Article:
Most research today has established a general consensus that sprawled, suburban models of single-family housing are the most resource-inefficient, energy-intensive, and, therefore, unsustainable models of urban development. Unfortunately, cities in Pakistan seem to be headed in the exact direction that planners have now come to dread.

It is imperative that we completely rethink our cities and urban spaces to encourage environment-friendly, sustainable development practices. Take the example of water again; we must cut down on impervious surfaces in cities to allow rain and other surface water to seep into underground aquifers and replenish our dwindling supplies of groundwater. Both new and old developments must include adequate green spaces and facilities like rain gardens, retention basins, and detention ponds that capture rainwater and allow it to filter underground, instead of washing away into the city’s drainage systems.

These requirements should especially apply to the hundreds of privately developed housing societies that have mushroomed in cities across Pakistan. Most of these developments fail to comply with the very basics of planning, and overburden our cities’ already crumbling infrastructure. Every private development must be mandated to deal with all storm water and floodwater onsite, without using the city’s sewerage or drainage systems, or polluting rivers and streams. Additional requirements for green space, permeable surfaces, and the facilitation of mass transit must also be imposed.

Perhaps most critically, we must take drastic steps to multiply existing densities in urban areas and completely discourage the single-family model of housing. Archaic zoning rules that restrict building heights must be revisited to conform to new planning principles that encourage sustainable development. Cities must act to bring work, shopping, and living in close proximity to one another through multipurpose buildings and developments. Commute must not mean driving in private cars anymore, but instead should include transit, bicycles, and walking.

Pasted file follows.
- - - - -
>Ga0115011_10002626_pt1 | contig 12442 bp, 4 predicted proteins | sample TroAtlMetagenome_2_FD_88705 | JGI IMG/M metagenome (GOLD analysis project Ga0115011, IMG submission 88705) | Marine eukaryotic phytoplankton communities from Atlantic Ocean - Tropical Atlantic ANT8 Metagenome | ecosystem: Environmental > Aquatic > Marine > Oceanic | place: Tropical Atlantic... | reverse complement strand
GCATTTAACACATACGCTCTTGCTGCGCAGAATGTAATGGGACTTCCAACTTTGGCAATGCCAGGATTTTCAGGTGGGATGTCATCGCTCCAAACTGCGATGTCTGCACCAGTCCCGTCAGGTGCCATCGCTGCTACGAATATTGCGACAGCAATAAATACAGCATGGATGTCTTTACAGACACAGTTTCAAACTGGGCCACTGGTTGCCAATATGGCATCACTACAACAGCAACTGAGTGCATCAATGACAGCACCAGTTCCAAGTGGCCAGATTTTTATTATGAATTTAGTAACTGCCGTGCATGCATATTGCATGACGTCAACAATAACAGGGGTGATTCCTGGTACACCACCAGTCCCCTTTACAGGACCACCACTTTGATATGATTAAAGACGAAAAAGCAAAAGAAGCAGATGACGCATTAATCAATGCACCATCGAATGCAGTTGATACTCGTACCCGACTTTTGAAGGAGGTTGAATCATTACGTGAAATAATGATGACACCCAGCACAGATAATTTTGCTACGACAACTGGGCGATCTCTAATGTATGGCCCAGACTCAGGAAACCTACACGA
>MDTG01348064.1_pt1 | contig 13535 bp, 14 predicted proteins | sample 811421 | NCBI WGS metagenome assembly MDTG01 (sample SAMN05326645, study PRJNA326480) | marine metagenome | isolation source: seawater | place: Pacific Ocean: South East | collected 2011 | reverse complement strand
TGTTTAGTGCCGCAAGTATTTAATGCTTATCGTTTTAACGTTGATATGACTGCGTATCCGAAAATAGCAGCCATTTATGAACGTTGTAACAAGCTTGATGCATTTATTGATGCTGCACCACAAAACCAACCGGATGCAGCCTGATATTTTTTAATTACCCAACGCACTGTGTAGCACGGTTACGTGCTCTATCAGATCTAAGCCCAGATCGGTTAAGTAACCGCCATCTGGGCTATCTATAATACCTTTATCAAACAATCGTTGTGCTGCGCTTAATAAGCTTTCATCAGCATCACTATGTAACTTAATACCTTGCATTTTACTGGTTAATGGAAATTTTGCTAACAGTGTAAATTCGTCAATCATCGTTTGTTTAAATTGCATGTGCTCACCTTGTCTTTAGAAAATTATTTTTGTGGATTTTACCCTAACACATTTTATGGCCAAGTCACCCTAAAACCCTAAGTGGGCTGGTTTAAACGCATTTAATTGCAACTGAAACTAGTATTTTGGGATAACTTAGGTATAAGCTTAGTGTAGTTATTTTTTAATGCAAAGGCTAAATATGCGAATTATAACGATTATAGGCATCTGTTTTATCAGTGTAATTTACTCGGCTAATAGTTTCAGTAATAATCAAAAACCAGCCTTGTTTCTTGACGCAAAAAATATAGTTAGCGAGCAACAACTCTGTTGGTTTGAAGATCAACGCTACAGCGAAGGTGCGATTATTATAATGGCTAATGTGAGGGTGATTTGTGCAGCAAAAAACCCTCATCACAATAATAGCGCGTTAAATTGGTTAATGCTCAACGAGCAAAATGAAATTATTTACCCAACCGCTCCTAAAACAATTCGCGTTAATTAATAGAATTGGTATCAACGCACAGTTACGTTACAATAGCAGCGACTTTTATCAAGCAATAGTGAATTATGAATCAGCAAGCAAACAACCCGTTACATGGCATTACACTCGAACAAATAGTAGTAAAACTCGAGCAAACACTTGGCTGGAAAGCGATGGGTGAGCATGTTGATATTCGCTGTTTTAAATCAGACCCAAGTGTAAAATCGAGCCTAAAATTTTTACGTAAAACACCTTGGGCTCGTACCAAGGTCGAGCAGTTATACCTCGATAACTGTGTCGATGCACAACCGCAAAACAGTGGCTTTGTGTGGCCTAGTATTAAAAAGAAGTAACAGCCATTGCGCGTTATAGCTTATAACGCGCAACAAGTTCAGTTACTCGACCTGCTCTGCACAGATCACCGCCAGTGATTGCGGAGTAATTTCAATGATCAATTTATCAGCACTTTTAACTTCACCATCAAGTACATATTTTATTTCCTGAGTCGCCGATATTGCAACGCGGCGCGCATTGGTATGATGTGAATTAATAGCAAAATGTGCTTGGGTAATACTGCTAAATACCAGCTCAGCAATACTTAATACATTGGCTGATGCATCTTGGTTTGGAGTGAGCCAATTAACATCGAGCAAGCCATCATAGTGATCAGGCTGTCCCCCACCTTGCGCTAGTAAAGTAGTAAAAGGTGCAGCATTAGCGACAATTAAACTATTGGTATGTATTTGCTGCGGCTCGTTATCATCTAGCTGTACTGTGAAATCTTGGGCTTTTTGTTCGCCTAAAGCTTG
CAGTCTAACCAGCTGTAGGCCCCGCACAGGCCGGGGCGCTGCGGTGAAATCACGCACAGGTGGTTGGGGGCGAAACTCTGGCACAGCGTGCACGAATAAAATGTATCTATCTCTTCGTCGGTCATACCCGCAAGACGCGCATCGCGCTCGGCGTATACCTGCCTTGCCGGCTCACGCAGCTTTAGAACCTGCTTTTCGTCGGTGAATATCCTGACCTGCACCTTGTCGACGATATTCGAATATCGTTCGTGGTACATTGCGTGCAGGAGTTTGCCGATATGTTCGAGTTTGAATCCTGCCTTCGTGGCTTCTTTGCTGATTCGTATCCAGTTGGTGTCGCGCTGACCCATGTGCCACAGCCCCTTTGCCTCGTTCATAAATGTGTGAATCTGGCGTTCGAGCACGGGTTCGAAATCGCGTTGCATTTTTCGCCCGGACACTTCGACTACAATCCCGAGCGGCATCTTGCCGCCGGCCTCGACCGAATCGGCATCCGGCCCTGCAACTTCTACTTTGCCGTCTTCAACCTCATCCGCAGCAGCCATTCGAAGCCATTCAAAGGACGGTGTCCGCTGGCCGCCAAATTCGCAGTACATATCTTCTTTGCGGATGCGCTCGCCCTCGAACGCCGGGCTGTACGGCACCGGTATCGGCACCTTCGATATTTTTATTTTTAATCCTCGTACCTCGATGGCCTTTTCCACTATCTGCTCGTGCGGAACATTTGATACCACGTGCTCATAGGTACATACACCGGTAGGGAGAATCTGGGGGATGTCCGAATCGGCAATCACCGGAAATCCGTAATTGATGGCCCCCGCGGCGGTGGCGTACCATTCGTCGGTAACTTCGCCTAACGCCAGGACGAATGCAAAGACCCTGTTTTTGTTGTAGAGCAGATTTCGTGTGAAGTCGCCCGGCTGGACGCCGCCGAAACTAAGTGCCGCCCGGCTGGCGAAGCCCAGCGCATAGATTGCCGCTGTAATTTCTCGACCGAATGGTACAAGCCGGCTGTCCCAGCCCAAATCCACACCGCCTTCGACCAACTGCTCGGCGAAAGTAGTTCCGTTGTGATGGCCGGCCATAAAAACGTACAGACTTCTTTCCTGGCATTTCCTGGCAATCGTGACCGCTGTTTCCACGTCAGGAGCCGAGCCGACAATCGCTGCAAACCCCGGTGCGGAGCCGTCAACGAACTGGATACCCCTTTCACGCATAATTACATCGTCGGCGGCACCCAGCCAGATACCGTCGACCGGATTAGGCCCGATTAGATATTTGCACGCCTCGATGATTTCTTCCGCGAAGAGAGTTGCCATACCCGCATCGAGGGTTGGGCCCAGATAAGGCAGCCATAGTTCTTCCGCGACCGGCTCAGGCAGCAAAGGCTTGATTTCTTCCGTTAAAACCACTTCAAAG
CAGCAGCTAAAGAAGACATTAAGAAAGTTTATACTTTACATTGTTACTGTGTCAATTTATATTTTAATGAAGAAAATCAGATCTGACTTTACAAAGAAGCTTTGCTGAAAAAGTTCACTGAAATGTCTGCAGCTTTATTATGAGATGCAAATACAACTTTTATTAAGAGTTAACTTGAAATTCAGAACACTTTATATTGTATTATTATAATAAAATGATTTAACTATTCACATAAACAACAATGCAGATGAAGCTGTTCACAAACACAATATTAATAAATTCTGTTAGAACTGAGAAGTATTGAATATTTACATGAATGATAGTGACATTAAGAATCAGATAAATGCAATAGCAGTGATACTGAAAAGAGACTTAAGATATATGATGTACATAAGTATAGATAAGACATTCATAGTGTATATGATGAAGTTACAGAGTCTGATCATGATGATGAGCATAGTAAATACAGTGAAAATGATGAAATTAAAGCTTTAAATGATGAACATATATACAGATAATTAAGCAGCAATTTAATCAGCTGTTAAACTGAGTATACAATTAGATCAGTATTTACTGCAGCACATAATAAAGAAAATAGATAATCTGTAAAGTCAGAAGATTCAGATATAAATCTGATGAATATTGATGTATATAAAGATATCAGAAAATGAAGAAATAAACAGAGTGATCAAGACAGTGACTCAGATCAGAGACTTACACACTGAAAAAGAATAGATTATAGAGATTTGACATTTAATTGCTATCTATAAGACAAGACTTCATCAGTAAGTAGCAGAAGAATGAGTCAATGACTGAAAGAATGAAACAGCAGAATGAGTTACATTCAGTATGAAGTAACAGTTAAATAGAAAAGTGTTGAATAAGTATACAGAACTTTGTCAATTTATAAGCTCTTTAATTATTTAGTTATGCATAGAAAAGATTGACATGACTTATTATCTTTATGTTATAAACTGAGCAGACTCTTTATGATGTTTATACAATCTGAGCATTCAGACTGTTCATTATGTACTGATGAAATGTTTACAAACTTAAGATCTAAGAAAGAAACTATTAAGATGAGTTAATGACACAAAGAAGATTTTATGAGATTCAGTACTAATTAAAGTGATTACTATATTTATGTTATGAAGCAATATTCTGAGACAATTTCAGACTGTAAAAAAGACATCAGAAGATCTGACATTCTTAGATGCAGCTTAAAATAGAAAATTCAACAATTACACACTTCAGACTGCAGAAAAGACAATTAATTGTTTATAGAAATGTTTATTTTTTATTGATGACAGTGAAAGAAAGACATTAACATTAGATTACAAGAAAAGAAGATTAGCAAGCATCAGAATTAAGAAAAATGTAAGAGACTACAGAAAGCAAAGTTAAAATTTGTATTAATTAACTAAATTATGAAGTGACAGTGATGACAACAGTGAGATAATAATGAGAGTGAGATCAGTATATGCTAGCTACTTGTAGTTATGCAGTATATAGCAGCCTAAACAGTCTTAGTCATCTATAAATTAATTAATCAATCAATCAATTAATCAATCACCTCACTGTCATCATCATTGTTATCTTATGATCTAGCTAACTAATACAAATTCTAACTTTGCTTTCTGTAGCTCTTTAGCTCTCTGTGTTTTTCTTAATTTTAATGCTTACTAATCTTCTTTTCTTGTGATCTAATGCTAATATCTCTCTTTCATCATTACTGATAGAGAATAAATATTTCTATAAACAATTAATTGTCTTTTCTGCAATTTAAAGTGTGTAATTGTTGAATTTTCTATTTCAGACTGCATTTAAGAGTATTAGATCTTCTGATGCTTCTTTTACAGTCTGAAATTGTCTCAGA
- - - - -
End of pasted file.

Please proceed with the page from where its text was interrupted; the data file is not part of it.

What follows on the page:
The development of functional transit systems is critical to building sustainable cities that future generations can survive in. The follies of car-centric cities and the direct and indirect costs they carry are now well acknowledged around the world, and it is no secret that governments effectively subsidise the use of private cars by providing free or cheap infrastructure and ignoring the social and environmental costs of car usage. Our experience with bus rapid transit, or BRT, projects should make it abundantly clear that even the capital costs we associate with transit are mostly rooted in a desire to preserve road space for cars.

With an unflinching focus on sustainability, we must move to impose the full private and social costs of urban sprawl on the developers and consumers who create it, and the full private and social costs of driving on those who insist on using private cars for everyday commute.

The writer is a PhD student in urban/regional planning at the University of Illinois.
Twitter: @faizaanq

Published in Dawn, January 7th, 2019